Sunday, December 27, 2009

Wrap me in nostalgia

Eighth-grade John.Here's me in 8th grade (truth be told, it's just a picture). What I wouldn't give to still have that shirt, and that head of hair. Sometimes when I'm at my parents' house, I like to read old elementary report cards. They remind me of how intrinsic a lot of our characteristics are. To paraphrase, John is creative and has a wit beyond his years, but is overanxious and has unreasonably high expectations of himself and others. And he's awful at woodworking. All very much still true, except the part about the wit.

All is slow and easy here in Florida. My parents are retired and somewhat elder-acting beyond their years, particularly my dad. He's 72, but he retired when he was 59, so he sort of acts like he's 80-something. But it's always a nice time ... lots of gin rummy, bran cereal, crossword puzzles, dips in the pool, bloody Marys, Sherlock Holmes marathons and the wit of Rush Limbaugh. All very much appreciated, except the part about the wit.

In other news, I have scored some new classy-ass threads that will prove useful when I return to Connecticut, as I've been invited to two marketing interviews (the two for which I applied): Mars and Unilever. I also have my courses lined up. We continue with our required first-year "Organizational Perspectives," the classes named for the viewpoints taken in the class. Next quarter, that means "Employee" and "The Operations Engine," as well as Global Macroeconomics. The two electives for which I signed up are Statistical Modeling and Financial Reporting, the latter a prerequisite for Financial Statement Analysis in the second half of the spring.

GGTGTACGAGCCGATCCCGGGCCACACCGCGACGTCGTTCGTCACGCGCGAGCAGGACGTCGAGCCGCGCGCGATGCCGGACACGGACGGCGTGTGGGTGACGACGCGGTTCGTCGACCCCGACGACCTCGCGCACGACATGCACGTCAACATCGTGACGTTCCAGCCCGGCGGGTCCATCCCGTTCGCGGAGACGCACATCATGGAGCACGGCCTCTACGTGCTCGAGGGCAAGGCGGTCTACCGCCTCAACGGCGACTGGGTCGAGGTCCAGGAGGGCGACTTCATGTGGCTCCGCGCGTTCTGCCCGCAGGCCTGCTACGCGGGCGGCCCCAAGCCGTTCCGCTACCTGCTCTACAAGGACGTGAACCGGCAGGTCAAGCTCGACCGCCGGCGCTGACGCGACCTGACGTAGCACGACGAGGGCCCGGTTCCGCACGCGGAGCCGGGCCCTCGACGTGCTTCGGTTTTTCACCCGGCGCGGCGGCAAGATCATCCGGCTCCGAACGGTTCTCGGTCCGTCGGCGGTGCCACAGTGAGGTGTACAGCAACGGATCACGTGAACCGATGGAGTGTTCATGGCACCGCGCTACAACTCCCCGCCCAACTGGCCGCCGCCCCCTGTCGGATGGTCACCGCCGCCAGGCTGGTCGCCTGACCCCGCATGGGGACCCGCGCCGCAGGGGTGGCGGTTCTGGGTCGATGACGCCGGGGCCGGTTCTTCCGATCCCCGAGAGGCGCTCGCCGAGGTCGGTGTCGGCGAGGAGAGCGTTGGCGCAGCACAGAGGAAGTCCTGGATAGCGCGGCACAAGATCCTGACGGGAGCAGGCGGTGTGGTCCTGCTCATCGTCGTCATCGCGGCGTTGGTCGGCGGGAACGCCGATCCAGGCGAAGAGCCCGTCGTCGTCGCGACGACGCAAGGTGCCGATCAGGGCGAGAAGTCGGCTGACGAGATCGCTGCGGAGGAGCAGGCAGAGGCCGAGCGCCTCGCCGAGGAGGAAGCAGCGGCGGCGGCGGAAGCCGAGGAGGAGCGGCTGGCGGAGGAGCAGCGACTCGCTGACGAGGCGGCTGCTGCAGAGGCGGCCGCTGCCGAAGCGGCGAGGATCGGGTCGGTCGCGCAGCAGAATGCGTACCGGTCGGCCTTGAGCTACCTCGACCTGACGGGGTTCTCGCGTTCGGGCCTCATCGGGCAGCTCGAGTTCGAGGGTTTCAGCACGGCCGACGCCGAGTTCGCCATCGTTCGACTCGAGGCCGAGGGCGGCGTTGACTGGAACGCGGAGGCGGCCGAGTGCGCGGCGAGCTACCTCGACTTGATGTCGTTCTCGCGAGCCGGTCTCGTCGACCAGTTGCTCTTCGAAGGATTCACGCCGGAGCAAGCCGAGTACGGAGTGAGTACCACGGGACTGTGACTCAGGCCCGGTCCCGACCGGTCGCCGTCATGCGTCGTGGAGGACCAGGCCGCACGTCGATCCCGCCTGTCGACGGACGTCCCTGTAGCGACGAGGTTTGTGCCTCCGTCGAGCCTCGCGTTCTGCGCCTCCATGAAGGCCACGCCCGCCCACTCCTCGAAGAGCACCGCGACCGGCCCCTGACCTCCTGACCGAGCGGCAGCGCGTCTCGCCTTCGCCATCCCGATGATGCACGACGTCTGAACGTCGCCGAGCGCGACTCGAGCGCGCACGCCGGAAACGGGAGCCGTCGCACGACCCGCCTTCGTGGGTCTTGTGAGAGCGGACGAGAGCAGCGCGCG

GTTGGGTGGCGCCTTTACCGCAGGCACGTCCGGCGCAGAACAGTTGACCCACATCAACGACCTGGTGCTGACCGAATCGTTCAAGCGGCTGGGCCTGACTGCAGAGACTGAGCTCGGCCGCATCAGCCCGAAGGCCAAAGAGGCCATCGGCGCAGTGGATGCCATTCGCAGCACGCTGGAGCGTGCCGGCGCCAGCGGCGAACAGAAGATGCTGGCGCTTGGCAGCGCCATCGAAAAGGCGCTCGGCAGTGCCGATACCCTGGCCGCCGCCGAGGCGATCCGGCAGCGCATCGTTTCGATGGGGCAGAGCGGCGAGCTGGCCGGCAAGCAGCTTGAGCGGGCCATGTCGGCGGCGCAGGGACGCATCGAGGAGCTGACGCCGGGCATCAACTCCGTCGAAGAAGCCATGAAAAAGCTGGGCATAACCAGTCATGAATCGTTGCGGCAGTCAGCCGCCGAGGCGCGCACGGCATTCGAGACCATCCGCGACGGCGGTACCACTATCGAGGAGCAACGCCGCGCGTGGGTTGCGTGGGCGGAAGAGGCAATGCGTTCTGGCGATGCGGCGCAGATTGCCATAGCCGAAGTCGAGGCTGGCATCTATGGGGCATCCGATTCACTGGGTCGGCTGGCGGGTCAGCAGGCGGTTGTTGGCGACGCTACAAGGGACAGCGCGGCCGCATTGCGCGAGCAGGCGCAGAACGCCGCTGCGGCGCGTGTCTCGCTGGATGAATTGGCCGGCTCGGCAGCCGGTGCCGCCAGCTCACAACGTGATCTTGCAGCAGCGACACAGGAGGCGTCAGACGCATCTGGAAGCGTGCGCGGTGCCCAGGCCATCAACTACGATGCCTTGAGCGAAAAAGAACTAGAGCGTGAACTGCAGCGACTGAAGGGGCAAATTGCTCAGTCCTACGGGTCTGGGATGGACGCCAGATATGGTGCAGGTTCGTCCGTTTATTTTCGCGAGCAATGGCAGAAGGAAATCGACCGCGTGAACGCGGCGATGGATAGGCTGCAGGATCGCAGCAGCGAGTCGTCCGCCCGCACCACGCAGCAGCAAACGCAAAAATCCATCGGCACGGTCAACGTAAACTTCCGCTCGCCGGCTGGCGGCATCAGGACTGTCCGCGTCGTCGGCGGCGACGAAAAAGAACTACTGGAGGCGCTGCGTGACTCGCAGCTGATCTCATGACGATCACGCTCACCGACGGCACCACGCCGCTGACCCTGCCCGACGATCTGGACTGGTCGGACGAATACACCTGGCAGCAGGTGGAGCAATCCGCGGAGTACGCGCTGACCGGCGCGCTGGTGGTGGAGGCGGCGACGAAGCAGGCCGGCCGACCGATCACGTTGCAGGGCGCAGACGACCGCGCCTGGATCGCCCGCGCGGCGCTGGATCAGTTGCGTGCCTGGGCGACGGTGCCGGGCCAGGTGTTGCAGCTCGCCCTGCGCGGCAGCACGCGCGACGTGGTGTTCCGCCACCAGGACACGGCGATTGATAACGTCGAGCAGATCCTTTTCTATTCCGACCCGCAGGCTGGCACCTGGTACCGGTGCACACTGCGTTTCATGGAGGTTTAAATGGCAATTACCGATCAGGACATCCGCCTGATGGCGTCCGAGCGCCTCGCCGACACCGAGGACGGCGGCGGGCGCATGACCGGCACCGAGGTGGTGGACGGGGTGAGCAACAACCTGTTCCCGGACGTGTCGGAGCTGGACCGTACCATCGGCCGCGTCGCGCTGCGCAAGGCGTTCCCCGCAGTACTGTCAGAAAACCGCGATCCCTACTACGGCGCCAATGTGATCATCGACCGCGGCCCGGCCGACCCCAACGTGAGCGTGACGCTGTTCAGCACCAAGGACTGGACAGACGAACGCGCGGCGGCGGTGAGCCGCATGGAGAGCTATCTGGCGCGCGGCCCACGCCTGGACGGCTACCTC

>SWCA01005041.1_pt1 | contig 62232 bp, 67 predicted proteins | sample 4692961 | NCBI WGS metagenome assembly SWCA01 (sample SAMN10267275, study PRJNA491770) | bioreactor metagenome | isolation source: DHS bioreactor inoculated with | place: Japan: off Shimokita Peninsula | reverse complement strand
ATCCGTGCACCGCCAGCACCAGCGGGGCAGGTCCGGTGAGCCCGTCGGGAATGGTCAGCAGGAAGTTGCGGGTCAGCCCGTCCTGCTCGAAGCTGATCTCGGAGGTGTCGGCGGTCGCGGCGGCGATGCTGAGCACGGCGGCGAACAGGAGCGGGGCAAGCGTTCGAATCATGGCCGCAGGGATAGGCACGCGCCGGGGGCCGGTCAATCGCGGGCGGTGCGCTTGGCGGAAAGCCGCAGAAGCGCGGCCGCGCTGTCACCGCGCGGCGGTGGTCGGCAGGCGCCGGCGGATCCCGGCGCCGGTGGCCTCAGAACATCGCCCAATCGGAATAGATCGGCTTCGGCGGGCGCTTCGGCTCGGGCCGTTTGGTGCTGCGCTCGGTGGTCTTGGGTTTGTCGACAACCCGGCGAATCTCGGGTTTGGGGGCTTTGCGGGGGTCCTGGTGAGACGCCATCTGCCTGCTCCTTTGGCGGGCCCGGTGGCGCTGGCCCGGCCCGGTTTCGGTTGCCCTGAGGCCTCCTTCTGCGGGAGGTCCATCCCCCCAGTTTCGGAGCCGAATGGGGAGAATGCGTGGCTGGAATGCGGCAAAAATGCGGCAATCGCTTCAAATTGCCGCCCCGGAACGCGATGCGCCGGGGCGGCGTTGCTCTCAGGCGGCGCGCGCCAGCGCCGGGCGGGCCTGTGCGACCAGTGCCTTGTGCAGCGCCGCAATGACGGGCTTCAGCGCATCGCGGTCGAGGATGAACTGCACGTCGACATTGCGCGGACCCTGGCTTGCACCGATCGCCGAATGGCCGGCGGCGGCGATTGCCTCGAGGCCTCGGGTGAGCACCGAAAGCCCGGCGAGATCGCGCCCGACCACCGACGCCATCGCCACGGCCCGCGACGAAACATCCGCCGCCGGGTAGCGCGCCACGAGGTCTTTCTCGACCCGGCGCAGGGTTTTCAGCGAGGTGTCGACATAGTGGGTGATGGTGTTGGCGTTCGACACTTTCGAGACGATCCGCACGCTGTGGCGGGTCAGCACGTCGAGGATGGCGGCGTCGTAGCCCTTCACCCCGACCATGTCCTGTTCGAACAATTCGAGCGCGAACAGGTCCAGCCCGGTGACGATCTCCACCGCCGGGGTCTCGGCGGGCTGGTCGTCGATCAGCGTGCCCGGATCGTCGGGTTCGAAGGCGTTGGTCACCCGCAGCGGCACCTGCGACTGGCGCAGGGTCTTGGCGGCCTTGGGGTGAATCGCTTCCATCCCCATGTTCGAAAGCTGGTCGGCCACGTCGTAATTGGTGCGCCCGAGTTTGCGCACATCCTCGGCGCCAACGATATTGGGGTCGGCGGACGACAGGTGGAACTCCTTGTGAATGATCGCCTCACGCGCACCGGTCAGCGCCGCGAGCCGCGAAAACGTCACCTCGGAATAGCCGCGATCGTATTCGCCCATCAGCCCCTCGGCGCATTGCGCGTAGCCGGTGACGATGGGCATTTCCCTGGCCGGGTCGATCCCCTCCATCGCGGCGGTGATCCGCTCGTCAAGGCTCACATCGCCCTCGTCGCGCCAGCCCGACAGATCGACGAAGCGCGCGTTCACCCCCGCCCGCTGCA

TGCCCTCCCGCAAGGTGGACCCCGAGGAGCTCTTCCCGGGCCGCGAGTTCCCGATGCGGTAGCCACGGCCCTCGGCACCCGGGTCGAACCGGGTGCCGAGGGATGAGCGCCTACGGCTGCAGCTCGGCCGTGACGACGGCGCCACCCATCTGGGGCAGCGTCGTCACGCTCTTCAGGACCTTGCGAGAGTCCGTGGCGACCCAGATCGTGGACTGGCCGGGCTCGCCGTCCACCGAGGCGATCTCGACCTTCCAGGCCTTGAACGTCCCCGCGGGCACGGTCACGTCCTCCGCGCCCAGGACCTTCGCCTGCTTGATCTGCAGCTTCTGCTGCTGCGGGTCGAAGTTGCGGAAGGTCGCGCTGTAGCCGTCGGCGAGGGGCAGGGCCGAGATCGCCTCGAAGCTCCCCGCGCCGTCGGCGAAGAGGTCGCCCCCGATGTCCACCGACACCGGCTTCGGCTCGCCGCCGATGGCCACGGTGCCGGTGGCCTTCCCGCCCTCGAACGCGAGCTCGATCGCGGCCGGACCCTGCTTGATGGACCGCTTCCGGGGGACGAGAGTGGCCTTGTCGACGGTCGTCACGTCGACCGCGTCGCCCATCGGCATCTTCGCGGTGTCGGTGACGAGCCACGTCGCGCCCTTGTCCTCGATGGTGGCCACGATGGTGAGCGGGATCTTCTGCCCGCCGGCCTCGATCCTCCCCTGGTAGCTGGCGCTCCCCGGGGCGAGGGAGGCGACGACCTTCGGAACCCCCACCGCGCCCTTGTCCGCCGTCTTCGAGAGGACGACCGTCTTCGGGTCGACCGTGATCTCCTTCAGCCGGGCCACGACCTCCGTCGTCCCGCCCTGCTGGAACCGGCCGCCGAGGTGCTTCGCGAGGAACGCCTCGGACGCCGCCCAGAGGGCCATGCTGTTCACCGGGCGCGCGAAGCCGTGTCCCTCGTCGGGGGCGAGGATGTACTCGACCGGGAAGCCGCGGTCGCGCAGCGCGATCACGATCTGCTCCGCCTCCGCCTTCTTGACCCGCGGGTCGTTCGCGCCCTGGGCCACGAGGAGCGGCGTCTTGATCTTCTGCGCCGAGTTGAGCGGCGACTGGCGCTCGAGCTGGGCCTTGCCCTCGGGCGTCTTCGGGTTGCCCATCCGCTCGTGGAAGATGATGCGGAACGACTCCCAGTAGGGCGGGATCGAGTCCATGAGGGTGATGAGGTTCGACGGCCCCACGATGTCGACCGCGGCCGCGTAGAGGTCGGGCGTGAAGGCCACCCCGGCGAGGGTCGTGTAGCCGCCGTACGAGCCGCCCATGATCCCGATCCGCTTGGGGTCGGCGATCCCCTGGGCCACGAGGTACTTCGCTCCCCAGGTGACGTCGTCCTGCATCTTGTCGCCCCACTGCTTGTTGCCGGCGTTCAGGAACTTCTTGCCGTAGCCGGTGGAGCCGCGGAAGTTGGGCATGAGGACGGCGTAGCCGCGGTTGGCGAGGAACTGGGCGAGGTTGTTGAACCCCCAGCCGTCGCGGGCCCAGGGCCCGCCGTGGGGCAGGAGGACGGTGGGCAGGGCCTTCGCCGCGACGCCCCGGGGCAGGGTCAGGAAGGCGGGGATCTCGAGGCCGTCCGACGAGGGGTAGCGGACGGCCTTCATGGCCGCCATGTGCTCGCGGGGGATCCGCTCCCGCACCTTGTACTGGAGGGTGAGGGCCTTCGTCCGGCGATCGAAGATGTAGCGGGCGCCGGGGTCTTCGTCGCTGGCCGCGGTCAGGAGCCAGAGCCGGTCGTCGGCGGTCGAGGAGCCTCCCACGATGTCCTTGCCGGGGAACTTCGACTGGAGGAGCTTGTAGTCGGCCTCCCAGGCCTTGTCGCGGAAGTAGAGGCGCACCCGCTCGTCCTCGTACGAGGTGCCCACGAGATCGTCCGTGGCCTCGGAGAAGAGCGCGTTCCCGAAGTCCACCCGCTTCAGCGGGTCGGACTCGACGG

I have some friends in the area I'm going to try to get together with, and am especially looking for something interesting to do on New Year's Eve. It's so odd to me that there's been so little fanfare about this being a new decade. My dad is quick to argue that 2010 is not a new decade, but is the 10th year that marks the end of a decade that began Jan. 1, 2001. I'm then quick to argue that a "decade" can comprise any 10-year period, so even Feb. 14, 1956, to Feb. 13, 1966, is a decade, technically. He is then quick to say that a "new decade" implicitly refers to the nth decade of a new century; in this case, the first decade of the 21st century, which will end Dec. 31, 2010. I am then quick to say that nobody cares about that, since everyone but he refers to decades by the number in the tens column ('50s, '60s, '70s, etc.), not their ordinal relationship within the context of a particular century. Anyway, you can look forward to having conversations like this when your parents retire, or when you retire.

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